The delays in counting votes and the trouble handling party symbol votes that plagued the 2014 election will repeat themselves in 2016, unless the Legislature acts or a lawsuit is filed and won in the next several months, elections officials told the V.I. Legislature this week. The Legislature met as the Committee of the Whole on Tuesday evening to hear from elections officials. The territory purchased new vote tabulating machines after Adelbert Bryan, who was at the time the St. Croix Elections Board chairman, waged a campaign to get rid of the territory’s previous machines, alleging, without evidence, possible widespread conspiracies to rig the territory’s elections and making numerous dubious claims about the old machines. In a test run shortly before the general election in 2014, the brand new ES&S ballot tabulators counted votes in a surprising way, due to the unique V.I. electoral system where senators vie to be the top seven vote-getters in their district.
Those sneaky Democrats need to stop meddling with Republican elections in Tennessee — at least that’s the sentiment of a new push by conservative members of the Tennessee Republican State Executive Committee that’s forced party Chairman Chris Devaney to call an emergency meeting. Earlier this month a group of 16 members of the GOP state executive committee requested the party call a special meeting to discuss a resolution pertaining to open primaries. If the resolution is adopted, the Tennessee GOP would officially support requiring everyone to register to vote by party and allowing people to vote only in the primary election of their party. Seems simple, and it’s required in 28 other states. But in Tennessee, voters don’t need to register by party and they can choose to vote in the Republican or Democratic primary. In the view of many tea party-aligned Republicans, that leaves the party open to Democrats voting for moderate Republicans in the primary because they know their Democratic candidates can’t win in Tennessee, particularly in statewide races.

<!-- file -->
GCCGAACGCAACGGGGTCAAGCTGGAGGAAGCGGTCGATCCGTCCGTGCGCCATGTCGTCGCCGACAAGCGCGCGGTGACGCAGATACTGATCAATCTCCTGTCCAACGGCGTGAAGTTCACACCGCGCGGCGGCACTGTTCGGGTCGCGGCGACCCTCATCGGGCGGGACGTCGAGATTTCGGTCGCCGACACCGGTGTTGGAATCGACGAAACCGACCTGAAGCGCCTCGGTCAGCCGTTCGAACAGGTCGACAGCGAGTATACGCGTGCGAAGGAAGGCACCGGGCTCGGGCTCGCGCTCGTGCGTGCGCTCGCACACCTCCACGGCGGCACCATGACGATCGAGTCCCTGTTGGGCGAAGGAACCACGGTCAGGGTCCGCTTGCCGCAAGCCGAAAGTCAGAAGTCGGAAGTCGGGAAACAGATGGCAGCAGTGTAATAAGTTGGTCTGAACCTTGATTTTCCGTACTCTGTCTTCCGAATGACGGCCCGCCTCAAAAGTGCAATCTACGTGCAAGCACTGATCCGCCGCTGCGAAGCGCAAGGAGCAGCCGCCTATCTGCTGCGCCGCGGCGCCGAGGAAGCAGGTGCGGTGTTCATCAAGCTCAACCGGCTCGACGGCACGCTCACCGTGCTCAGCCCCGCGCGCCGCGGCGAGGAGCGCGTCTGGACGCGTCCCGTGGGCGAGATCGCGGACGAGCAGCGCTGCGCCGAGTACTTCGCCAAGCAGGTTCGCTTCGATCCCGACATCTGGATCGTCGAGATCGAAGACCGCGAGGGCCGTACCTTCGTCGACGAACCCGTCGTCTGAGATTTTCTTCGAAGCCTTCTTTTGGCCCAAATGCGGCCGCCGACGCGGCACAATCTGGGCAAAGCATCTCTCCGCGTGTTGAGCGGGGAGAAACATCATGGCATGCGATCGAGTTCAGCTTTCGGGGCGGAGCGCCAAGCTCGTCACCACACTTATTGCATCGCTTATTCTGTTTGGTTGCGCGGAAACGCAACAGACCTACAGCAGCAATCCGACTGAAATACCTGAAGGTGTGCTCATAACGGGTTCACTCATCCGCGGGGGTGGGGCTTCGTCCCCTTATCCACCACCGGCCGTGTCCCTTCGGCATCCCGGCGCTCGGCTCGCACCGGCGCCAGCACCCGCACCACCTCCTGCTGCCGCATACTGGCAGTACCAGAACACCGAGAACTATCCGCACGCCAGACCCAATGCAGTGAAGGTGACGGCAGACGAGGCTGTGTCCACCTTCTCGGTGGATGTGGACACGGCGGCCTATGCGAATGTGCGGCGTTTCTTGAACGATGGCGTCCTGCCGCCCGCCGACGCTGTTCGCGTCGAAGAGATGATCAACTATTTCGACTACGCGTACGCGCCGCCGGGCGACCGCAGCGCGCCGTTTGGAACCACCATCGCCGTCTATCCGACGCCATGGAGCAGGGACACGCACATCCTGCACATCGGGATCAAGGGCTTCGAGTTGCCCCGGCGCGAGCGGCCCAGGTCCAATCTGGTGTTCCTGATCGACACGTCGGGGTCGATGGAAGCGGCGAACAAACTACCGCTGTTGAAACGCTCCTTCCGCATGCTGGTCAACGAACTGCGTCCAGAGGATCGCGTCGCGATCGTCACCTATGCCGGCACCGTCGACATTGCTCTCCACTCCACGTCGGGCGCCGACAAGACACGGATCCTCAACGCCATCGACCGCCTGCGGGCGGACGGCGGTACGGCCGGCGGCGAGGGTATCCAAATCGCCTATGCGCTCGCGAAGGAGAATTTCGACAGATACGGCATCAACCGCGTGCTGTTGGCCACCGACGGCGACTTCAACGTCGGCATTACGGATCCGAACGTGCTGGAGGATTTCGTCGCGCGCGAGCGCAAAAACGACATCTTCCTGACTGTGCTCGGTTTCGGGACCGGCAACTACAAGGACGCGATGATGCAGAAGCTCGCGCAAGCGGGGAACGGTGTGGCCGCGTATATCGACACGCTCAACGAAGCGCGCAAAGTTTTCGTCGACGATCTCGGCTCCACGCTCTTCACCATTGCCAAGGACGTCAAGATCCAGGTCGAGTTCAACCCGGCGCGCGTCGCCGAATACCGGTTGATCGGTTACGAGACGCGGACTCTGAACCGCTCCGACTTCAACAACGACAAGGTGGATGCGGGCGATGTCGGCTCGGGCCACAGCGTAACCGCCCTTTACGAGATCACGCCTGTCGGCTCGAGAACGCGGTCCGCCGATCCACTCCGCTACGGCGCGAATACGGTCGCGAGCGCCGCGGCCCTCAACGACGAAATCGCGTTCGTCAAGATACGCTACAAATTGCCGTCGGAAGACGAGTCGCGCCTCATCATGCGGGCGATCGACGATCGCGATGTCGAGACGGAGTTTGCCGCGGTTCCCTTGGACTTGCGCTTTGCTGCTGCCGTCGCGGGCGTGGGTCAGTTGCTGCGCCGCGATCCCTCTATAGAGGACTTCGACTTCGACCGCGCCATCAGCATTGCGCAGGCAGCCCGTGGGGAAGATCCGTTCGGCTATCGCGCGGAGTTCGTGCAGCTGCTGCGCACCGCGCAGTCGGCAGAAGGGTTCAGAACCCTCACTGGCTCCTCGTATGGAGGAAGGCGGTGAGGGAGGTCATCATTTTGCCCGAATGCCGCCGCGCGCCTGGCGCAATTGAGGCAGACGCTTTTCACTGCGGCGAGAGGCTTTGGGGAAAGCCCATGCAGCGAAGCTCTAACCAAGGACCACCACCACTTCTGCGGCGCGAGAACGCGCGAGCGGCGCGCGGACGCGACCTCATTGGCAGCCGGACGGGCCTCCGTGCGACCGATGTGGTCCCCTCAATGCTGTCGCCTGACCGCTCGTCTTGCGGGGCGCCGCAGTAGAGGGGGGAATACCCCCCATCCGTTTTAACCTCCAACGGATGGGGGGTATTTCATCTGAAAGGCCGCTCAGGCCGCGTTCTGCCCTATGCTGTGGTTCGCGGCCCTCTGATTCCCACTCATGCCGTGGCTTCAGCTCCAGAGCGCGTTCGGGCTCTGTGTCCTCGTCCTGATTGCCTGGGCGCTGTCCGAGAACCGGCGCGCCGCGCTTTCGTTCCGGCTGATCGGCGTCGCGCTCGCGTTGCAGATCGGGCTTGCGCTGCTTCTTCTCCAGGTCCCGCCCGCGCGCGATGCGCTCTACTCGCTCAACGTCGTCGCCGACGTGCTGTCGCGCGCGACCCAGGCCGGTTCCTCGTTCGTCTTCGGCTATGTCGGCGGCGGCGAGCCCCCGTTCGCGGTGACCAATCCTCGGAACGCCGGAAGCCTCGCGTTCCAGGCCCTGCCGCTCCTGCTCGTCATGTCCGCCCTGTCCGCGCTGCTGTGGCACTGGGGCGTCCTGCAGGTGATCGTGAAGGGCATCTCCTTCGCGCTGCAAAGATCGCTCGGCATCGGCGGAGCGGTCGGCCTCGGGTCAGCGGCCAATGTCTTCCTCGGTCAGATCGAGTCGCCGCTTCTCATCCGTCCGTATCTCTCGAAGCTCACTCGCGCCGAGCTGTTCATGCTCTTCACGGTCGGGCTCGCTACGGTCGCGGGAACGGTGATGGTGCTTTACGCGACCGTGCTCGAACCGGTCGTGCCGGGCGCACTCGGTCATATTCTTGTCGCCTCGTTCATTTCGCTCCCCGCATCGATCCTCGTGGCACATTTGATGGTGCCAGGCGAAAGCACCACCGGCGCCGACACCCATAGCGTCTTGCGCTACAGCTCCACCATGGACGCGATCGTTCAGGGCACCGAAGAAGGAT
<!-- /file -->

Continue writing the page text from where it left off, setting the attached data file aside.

The unprecedented nature of the upcoming recall primary elections has led a state board to determine that voting rules will differ from past primaries, allowing voters to vote for both Democrats and Republicans instead of receiving a single party primary ballot. Normal primaries, like the one that will occur on August 14, are considered one election, Government Accountability Board spokesperson Reid Magney said. However, he said because of the upcoming recall election, there will be six primaries, one for governor, one for lieutenant governor and four for the state senators, which are legally separate but held on the same day. Even though the elections are separate, there will only be one ballot, Magney said. Because there is also only one Republican primary election in the case of Gov. Scott Walker running against Madison citizen Arthur Kohl-Riggs, Magney said, those who wish to also participate can vote in the Democratic primary for lieutenant governor and the four senators. However, voters will not be able to vote in both the Republican and the Democratic primary for governor, Magney said.